The case study

In secondary state education portfolios cannot replace written tests (Schularbeiten), but can be included in the mark for continuous assessment (Beurteilung der Mitarbeit) in accordance with the general guidelines for evaluation and assessment (Leistungsbeurteilungsverordnung) The aim of the case study conducted in two upper-secondary classes at the BAKIP Honauerstraße and the ORG Stifterstraße in Linz in 2001/02 can be seen as an attempt to find out how the new ideas are received by students and teachers, how the learners themselves react to the concepts developed and whether they accept or reject them. Portfolio work is mainly done in writing, therefore the focus is on the development of learning strategies concerning written work, but also on whether students think they have reached the goals set by themselves.

We introduced the ´English Language Portfolio´ in our classes in September 2001. As a framework we decided to use the concept of the European Language Portfolio as this offered a good opportunity for collecting information on the learning biography and for assessment by means of checklists based on the European Framework of Reference. Students in both classes demanded portfolio work to be included in their mark at the end of each semester. Otherwise they would not be motivated to set aside extra time for their portfolio. In open class discussions we agreed on the assignments for the core part and the optional part of the Dossier. Then we set about to collect information for the Language Pass and assess the level of competence for the Language Biography. Work on portfolios was mainly done at home with class time spent on discussions, writing reflections on learning, and tutorials with single students for feedback, setting of goals and defining achievements. Students handed in the portfolios at the end of the semester and towards the end of the school year to have them revised and assessed by us and to be incorporated in the final mark.

Data for our case study were collected systematically at the beginning and at the end of the case study by means of questionnaires. These focused on the areas of development of learning strategies concerning writing, on the learning purpose, and whether there was progress and development towards learner autonomy. Students were also asked to keep journals (SJ) for personal accounts of the learning experience to give useful first-hand information about the learning process, the social and psychological aspects of language development with the side effect of encouraging them to take responsibility for their own learning. Journals were unstructured to provide maximum freedom to express opinions and to avoid tunnelling their thoughts. They were kept in German or English and sometimes supplemented by a list of prepared questions to assist those students who needed help. A teacher´s diary (TD) accompanied the whole research process and contained information obtained during unstructured observations in class, descriptions of the context of single lessons, and memos of feedback sessions (PF conferences) and class discussions.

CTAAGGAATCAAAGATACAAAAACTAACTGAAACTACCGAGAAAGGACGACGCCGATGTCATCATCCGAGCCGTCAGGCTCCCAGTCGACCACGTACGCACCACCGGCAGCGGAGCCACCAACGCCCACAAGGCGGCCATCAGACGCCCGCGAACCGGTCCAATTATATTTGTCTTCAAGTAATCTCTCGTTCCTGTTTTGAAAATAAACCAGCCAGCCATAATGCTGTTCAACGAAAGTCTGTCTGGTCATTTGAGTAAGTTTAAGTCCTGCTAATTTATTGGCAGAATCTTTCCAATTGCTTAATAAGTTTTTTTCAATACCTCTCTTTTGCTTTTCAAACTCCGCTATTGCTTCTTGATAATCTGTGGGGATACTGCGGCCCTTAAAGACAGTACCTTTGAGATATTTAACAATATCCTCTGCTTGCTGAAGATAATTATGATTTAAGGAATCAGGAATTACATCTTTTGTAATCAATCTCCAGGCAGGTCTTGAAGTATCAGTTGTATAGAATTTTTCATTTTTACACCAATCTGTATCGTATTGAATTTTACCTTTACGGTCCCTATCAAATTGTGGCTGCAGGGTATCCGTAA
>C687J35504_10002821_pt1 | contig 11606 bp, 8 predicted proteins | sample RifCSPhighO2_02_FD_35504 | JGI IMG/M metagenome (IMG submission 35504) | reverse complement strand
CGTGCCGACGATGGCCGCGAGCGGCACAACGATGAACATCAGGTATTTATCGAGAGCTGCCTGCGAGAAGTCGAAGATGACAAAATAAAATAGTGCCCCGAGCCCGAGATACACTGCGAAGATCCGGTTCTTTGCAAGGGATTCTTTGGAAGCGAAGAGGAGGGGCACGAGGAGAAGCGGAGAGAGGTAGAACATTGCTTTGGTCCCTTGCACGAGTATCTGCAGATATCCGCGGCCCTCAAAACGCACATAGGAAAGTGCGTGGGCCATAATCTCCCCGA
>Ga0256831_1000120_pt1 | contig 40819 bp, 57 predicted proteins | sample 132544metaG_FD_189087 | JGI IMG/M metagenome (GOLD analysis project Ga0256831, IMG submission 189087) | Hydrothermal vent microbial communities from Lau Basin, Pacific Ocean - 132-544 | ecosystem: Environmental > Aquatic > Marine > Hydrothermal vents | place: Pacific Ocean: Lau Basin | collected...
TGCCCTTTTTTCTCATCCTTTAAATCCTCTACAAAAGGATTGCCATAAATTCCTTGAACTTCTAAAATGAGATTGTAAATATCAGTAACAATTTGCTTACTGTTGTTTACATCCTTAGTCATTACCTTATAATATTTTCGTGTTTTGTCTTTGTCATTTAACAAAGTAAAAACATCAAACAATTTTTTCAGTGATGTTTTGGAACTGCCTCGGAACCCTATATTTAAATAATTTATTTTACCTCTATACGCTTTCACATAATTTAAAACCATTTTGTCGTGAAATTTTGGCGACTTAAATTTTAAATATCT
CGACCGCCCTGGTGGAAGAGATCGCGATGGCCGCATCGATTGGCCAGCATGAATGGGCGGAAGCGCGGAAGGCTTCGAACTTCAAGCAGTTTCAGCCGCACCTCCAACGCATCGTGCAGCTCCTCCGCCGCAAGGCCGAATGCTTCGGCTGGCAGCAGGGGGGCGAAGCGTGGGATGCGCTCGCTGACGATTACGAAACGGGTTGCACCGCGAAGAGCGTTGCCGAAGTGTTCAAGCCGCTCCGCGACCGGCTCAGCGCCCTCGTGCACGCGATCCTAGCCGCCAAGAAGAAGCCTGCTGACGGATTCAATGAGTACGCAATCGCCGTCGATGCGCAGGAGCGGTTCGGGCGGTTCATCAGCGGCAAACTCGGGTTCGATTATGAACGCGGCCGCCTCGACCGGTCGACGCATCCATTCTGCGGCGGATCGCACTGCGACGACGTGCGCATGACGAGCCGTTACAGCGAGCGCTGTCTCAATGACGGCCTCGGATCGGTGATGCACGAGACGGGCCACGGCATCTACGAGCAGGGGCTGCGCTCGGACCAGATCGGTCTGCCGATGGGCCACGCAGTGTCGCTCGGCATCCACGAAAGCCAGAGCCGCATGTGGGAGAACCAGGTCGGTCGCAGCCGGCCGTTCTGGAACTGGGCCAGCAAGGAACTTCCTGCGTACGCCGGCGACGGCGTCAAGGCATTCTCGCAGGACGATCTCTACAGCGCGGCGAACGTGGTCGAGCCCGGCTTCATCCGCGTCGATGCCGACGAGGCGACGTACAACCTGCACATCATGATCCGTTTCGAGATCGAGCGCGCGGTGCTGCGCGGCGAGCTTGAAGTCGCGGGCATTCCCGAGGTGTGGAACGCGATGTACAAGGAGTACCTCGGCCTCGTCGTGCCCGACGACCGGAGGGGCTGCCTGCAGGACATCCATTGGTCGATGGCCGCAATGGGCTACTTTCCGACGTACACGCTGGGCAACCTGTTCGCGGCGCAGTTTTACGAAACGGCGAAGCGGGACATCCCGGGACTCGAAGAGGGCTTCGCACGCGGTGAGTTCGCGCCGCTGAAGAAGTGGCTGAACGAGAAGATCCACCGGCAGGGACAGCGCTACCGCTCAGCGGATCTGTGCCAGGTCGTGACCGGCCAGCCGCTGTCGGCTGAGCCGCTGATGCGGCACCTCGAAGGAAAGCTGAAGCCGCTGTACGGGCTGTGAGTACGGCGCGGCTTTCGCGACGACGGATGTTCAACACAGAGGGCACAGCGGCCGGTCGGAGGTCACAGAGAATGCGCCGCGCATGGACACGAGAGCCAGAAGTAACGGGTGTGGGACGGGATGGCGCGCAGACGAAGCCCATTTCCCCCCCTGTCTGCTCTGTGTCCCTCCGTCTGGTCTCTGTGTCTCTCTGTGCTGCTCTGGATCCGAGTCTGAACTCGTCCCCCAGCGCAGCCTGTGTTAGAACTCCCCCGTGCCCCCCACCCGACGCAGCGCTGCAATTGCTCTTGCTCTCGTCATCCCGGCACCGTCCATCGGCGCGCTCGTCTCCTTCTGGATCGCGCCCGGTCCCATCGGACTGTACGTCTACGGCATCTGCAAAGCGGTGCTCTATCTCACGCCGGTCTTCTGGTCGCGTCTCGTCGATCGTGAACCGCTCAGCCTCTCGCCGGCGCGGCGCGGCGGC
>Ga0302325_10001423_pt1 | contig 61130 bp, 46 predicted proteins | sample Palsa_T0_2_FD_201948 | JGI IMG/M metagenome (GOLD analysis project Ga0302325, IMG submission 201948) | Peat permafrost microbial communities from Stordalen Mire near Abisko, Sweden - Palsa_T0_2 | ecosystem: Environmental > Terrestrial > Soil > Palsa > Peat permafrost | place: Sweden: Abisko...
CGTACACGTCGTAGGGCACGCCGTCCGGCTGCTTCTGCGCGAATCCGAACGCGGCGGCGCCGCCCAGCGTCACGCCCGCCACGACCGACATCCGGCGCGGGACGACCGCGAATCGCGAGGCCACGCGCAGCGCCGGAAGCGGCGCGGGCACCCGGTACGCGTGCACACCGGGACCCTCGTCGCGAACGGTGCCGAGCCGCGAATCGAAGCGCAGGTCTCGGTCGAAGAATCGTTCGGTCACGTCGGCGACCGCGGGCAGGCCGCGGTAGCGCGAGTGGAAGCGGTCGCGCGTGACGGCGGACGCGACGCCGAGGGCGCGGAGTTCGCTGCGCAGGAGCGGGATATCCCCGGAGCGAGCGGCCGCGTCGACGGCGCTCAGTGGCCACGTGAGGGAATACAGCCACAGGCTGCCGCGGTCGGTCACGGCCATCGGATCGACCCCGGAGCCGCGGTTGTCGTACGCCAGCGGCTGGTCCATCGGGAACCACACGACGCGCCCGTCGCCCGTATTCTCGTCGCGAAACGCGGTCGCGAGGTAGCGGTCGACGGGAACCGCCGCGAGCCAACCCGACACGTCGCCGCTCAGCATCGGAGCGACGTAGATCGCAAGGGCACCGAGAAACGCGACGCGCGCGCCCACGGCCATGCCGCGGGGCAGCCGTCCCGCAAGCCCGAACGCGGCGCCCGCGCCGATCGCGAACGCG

The findings

General attitude towards the project (questionnaires 1 and 2, questions 1 - 3)

About two thirds of the students at both schools found work on the portfolio useful or quite useful for learning at school and later in life. This attitude did not change significantly at the BAKIP throughout the project, but the questionnaires at the ORG showed that students were less enthusiastic at the end of the year. However, this does not correspond with the answers given during the conferences. Some students did not realise until the very end of the project that work on the

portfolio does mean considerable personal effort and either expressed their frustration or their wish to get a second chance for PF-work the following school year. A second reason for that change of attitude given by students was that they felt tired of intense occupation with portfolio material at the end of the school year, which was due to their bad time management. (TD)

At the beginning of the project most of the students at both schools thought that the portfolio was a good way of presenting their special skills and personal interests during a presentation or job interview, at the BAKIP students managed to maintain their positive attitude throughout the project.

Students at a vocationally oriented school do have a more precise idea of what might help them to present their special skills outside school. (TD)

How appropriate is the portfolio in developing learning strategies for writing longer texts (questions 4 - 9)